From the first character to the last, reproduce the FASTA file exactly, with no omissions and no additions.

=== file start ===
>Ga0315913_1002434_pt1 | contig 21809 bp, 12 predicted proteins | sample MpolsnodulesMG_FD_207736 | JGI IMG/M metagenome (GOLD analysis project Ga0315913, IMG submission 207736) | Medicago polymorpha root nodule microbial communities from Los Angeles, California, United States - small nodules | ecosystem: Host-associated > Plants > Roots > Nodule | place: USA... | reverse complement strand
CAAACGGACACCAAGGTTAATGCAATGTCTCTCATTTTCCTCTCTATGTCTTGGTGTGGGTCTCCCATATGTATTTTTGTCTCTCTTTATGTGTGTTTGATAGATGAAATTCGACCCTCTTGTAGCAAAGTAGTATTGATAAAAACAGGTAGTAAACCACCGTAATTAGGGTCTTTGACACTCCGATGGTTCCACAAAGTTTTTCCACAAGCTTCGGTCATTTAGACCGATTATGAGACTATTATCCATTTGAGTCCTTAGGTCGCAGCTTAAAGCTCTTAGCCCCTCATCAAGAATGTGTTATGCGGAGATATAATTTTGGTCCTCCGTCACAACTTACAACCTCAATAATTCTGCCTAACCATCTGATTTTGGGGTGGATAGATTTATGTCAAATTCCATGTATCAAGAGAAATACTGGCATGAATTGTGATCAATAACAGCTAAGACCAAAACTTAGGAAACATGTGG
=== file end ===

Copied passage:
>Ga0315913_1002434_pt1 | contig 21809 bp, 12 predicted proteins | sample MpolsnodulesMG_FD_207736 | JGI IMG/M metagenome (GOLD analysis project Ga0315913, IMG submission 207736) | Medicago polymorpha root nodule microbial communities from Los Angeles, California, United States - small nodules | ecosystem: Host-associated > Plants > Roots > Nodule | place: USA... | reverse complement strand
CAAACGGACACCAAGGTTAATGCAATGTCTCTCATTTTCCTCTCTATGTCTTGGTGTGGGTCTCCCATATGTATTTTTGTCTCTCTTTATGTGTGTTTGATAGATGAAATTCGACCCTCTTGTAGCAAAGTAGTATTGATAAAAACAGGTAGTAAACCACCGTAATTAGGGTCTTTGACACTCCGATGGTTCCACAAAGTTTTTCCACAAGCTTCGGTCATTTAGACCGATTATGAGACTATTATCCATTTGAGTCCTTAGGTCGCAGCTTAAAGCTCTTAGCCCCTCATCAAGAATGTGTTATGCGGAGATATAATTTTGGTCCTCCGTCACAACTTACAACCTCAATAATTCTGCCTAACCATCTGATTTTGGGGTGGATAGATTTATGTCAAATTCCATGTATCAAGAGAAATACTGGCATGAATTGTGATCAATAACAGCTAAGACCAAAACTTAGGAAACATGTGG